Old technologies, new faces

Hello All,

This story from Esquire magazine showed up in my Facebook feed this morning:


Photographer Victoria Will has used the tintype photographic process — common in the latter part of the 1800s — to make a series of portraits of celebrities attending the Sundance Film Festival. (For a video on the tintype photographic process, watch this: http://vimeo.com/34579312). On Monday in class we’ll be talking about different ways of interpreting photographs. What would Roland Barthes say about these portraits? How does the style produced by the tintype process change our perception of contemporary celebrities? Personally, I like the ones portraying William H. Macy, Phillip Seymour Hoffman, and Nick Cave. The detailed way that Macy’s facial features and hair make him stand out from the background, giving the image a kind of three-dimensionality that the others don’t have. I also like the disturbed psychological quality of Hoffman’s portrait. His disheveled hair and clothes are complemented by the scratches and smudges on the surface of the picture. In Nick Cave’s picture, I like the low, off-center framing of his face and body. It seems appropriate to use a nineteenth-century medium to render his Gothic black hair and facial features.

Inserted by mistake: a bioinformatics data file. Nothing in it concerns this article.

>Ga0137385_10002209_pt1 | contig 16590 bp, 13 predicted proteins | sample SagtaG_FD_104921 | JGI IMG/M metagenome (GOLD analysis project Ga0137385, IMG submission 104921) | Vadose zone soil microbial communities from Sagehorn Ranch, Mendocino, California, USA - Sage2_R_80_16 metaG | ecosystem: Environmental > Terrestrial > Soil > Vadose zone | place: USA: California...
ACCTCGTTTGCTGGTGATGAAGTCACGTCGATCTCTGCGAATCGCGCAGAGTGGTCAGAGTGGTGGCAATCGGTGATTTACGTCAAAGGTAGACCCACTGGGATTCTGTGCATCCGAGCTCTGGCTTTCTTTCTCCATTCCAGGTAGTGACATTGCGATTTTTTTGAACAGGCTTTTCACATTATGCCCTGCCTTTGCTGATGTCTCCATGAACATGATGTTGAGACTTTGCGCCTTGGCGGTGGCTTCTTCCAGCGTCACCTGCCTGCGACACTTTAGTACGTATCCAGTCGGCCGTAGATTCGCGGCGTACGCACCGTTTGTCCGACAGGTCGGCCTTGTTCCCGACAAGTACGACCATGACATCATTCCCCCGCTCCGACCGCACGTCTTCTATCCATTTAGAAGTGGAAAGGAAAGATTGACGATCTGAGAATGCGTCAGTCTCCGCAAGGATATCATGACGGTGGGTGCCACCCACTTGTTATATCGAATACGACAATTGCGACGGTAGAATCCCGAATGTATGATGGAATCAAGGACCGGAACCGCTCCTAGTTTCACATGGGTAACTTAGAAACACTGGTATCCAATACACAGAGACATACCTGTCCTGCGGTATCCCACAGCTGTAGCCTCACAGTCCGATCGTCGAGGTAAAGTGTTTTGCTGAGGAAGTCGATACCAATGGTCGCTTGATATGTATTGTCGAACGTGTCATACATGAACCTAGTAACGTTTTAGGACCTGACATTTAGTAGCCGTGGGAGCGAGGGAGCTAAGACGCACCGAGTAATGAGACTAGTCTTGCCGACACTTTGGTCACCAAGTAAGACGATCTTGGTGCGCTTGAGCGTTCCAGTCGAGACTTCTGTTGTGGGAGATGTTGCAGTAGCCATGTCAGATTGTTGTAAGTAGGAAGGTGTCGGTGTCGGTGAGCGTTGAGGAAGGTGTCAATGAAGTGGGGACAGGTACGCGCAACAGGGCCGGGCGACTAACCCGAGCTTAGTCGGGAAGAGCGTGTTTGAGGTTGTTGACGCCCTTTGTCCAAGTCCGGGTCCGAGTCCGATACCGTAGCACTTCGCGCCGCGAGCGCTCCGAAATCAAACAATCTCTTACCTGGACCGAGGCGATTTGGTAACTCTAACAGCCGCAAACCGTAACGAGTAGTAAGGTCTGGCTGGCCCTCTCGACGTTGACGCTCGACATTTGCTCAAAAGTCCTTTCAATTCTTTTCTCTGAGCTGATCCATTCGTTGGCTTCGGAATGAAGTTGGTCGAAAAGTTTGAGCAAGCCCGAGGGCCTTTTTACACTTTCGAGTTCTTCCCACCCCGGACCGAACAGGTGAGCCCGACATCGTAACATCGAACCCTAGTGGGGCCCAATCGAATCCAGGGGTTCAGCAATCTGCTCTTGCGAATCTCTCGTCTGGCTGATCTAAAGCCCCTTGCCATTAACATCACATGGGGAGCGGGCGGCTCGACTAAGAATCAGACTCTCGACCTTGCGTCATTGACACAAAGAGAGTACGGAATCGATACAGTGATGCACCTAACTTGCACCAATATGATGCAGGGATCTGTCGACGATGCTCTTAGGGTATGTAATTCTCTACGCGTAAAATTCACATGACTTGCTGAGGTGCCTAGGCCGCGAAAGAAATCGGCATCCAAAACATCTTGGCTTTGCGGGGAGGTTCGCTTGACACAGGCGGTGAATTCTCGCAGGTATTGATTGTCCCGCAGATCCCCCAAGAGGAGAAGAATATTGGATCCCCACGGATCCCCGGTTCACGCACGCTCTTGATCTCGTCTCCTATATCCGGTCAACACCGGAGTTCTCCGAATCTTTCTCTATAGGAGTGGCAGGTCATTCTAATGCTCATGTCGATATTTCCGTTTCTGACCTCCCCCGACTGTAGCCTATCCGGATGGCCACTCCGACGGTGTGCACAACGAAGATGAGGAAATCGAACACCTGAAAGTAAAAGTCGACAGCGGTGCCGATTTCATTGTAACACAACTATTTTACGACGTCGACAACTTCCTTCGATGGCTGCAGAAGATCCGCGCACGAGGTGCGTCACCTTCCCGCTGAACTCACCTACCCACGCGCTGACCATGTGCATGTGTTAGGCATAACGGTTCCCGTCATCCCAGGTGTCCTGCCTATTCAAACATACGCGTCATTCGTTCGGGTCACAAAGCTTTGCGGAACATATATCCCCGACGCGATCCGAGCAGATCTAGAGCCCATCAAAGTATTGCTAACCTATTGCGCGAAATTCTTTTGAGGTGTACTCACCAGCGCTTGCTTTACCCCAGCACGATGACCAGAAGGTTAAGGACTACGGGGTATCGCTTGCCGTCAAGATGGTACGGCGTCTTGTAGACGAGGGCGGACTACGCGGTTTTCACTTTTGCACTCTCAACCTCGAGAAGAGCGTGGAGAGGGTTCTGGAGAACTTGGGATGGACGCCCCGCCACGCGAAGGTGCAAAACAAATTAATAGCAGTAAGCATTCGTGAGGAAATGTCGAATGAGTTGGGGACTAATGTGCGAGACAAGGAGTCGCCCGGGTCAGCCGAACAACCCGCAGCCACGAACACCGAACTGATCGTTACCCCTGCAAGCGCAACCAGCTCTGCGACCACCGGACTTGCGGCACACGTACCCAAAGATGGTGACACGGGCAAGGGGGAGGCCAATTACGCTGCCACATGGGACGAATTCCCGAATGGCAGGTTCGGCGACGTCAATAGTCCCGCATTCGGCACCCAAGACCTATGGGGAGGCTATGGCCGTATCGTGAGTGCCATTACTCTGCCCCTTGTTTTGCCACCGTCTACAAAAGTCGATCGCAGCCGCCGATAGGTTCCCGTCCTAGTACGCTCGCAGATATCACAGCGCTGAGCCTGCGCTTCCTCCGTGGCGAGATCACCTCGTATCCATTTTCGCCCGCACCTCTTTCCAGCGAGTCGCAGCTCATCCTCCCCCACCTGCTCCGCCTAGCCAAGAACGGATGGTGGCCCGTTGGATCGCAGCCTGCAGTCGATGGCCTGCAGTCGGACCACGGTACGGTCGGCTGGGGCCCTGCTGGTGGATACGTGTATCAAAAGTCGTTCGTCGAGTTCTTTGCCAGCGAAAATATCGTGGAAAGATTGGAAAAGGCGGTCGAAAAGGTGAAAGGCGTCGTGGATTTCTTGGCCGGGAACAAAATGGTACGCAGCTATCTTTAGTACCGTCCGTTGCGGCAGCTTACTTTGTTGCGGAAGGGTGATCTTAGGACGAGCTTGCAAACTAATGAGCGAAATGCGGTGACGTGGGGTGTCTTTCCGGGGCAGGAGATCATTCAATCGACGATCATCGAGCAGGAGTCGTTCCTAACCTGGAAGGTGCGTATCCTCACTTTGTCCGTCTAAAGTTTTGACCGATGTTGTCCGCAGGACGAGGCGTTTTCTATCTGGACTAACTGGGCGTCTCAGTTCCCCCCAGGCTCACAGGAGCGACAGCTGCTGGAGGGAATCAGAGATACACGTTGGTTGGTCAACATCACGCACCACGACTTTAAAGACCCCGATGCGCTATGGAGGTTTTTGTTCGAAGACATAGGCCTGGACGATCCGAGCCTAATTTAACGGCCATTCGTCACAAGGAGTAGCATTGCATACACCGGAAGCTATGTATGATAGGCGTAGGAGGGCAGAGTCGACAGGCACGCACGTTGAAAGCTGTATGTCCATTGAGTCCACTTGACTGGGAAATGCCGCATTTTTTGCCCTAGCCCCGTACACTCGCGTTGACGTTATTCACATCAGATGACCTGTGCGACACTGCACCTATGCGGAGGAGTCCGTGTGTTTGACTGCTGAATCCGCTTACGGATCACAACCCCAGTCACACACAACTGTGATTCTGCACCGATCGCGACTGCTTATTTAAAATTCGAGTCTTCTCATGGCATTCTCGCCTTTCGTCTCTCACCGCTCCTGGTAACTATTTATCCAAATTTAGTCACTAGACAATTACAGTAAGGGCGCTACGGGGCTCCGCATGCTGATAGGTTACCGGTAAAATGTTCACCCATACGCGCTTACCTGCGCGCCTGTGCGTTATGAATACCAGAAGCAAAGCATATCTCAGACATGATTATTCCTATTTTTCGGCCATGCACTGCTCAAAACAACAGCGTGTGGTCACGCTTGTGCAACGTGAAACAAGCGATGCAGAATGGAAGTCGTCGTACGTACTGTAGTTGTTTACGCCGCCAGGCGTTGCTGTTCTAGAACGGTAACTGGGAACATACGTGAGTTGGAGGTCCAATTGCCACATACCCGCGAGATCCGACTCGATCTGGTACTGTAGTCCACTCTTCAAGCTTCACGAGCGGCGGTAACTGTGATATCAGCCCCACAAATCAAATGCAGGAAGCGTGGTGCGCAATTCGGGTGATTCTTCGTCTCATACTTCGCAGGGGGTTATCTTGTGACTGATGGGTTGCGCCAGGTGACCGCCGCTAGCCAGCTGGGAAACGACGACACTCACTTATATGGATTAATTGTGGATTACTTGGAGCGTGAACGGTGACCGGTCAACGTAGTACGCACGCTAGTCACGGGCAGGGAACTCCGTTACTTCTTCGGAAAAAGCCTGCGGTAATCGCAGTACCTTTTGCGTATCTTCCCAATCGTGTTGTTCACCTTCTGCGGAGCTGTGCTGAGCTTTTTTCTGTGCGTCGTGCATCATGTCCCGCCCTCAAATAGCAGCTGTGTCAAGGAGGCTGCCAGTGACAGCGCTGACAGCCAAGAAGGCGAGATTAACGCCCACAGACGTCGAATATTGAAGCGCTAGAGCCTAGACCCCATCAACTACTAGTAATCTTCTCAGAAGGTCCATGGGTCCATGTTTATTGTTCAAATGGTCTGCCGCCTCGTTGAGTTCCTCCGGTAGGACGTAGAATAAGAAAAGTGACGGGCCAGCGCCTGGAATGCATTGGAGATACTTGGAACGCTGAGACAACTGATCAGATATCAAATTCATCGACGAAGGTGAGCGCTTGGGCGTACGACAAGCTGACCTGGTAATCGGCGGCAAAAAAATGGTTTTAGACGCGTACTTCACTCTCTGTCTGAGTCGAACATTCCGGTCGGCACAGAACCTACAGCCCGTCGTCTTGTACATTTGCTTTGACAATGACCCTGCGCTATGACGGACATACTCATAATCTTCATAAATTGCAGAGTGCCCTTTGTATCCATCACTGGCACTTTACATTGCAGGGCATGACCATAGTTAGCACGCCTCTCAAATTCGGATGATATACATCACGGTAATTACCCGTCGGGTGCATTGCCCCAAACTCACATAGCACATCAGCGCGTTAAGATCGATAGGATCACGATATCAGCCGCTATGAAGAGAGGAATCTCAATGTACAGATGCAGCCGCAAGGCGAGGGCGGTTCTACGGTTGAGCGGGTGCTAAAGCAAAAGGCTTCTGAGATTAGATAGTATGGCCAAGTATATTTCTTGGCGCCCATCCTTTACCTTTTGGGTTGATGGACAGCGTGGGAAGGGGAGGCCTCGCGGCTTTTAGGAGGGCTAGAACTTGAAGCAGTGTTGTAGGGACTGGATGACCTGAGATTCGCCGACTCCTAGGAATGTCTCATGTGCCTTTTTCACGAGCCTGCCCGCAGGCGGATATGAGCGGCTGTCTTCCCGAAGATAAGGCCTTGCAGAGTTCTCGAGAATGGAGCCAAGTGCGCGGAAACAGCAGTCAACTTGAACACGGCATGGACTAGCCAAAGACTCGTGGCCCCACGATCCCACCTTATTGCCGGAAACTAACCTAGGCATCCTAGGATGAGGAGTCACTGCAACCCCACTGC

Which portraits do you like best? How do their formal qualities (surface texture, color, shape, line, composition) express particular meanings? Comment below, or think about these questions and we’ll talk about them on Monday. Have a good weekend!




  1. my favorite portrait is Sam Shepard, I like the position of his head in relation to the way his hair flows out of the “normal position” of ones hair. its almost reminds me of a fire, the way it looks. I also like how the white of his hair is much like the border of the portrait and the lines in his jacket.

  2. My favorite portrait is Anne Hathaway. The look in her eyes seems painful and haunted, which I think is emphasized by the white smudges and smears going across her face. It is like she is trapped in this invisible cage that only the photograph captured.

    1. I’m intrigued by your observation that Anne Hathaway seems “trapped in this invisible cage.” What formal elements lead you to that conclusion? Is it the way her shoulders fill the frame or the way the white streaks horizontally across the surface of the image?

  3. My favorite is the one of Maggie Gyllenhaal because she is a modern figure, yet I think she fits perfectly into this aged photography. Her face is a sort of blank/pained stare which I feel also fits well into the image. Overall it’s a beautiful portrait!

    1. Kayla, I agree that Maggie Gyllenhaal’s style seems to suit the older photographic technique. Her haircut seems like it’s from the 1920s. Also interesting is the way that certain parts of the photo — the cable knit of her sweater, her mouth, and neck — are in focus while others — her eyes and right ear — are blurry.

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